Jack Hadley, James D. Reschovsky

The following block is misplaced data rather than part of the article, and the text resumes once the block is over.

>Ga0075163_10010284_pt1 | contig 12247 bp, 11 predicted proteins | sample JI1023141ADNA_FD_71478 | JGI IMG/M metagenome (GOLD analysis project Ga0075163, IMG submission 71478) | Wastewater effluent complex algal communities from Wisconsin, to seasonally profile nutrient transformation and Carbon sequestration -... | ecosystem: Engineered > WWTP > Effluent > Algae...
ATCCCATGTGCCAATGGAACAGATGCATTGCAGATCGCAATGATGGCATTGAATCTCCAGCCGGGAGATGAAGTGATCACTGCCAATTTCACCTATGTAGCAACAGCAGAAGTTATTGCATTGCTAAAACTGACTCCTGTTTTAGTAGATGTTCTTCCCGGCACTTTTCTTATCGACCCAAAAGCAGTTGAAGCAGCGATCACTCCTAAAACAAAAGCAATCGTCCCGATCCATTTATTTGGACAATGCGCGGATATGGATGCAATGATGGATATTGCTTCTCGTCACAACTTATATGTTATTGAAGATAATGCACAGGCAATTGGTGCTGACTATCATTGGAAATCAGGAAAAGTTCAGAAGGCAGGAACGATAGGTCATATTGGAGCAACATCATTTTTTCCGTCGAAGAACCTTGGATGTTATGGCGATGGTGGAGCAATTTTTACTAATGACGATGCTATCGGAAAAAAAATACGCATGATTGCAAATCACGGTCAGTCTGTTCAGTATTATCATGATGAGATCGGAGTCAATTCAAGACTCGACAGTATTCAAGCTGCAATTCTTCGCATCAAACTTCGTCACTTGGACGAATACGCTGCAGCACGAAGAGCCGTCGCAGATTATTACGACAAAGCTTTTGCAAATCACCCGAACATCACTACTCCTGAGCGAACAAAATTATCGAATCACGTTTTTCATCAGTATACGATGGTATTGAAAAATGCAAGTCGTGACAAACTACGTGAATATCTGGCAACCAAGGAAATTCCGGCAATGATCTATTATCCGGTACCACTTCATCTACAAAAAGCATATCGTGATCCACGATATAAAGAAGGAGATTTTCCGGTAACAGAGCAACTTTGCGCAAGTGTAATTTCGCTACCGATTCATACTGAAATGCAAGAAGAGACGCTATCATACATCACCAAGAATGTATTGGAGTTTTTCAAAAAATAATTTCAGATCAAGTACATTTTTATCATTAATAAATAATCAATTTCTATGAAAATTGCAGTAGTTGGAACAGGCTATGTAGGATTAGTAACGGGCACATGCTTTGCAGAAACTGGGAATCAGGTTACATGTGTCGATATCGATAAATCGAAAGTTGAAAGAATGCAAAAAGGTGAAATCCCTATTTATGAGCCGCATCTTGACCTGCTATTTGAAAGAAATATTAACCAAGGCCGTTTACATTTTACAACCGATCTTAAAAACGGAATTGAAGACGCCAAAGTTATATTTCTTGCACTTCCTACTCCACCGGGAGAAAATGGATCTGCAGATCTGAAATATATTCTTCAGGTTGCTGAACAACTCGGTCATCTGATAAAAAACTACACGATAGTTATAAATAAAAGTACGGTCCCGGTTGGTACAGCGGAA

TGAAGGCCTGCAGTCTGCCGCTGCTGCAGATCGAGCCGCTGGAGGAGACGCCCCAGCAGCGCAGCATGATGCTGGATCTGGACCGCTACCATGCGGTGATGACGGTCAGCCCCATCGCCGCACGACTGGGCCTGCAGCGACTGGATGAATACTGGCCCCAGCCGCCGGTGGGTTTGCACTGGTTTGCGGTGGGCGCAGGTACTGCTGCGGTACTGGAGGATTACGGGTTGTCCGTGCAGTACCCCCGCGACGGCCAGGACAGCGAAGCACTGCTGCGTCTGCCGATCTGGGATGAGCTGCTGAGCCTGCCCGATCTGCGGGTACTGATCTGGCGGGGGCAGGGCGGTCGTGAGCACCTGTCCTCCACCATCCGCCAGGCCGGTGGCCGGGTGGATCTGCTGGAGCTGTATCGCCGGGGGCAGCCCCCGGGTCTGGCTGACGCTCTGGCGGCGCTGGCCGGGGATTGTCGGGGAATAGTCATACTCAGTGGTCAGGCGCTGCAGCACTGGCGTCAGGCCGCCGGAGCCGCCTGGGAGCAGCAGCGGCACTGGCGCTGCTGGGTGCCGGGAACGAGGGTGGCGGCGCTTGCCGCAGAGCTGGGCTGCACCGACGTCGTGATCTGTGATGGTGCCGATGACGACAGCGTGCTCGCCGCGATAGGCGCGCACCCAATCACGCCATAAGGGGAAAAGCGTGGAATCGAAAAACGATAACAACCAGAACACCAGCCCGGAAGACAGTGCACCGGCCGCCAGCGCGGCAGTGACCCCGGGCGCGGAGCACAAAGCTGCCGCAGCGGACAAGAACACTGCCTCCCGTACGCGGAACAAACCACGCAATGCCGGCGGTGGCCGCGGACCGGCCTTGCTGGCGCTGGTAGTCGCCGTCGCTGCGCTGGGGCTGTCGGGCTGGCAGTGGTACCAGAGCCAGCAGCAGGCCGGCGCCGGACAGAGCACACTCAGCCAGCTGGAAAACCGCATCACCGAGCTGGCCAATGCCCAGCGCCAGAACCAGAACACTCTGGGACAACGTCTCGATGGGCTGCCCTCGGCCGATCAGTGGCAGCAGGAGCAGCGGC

his analysis examined the relationship between health status and the cost of nongroup insurance by estimating a model of the relationship between the premium for nongroup insurance, the ages and health status of the people covered by the policy, and measures of the cost of insurance in the are and state regulation of nongroup insurance. Since people who buy nongroup insurance may be in better health than those who dont, the premium model was estimated both with and without a correction for possible selection bias. We used data on all non-elderly adults from the 1996-97 and 1998-99 Community Tracking Study. We excluded full-time students and people covered by military insurance or Medicare. We found that the probability of buying nongroup insurance was significantly lower for people in fair or poor health, by 15-17%, compared to a person in excellent health. With the selection correction, premiums were higher for people in less than excellent health, by 10-14% for people in very good to fair health, and by 34% for someone in poor health. Without the selection correction, none of the health status variables approach statistical significance, and suggest at most a 13% higher premium for someone in poor health compared to a person in excellent health.
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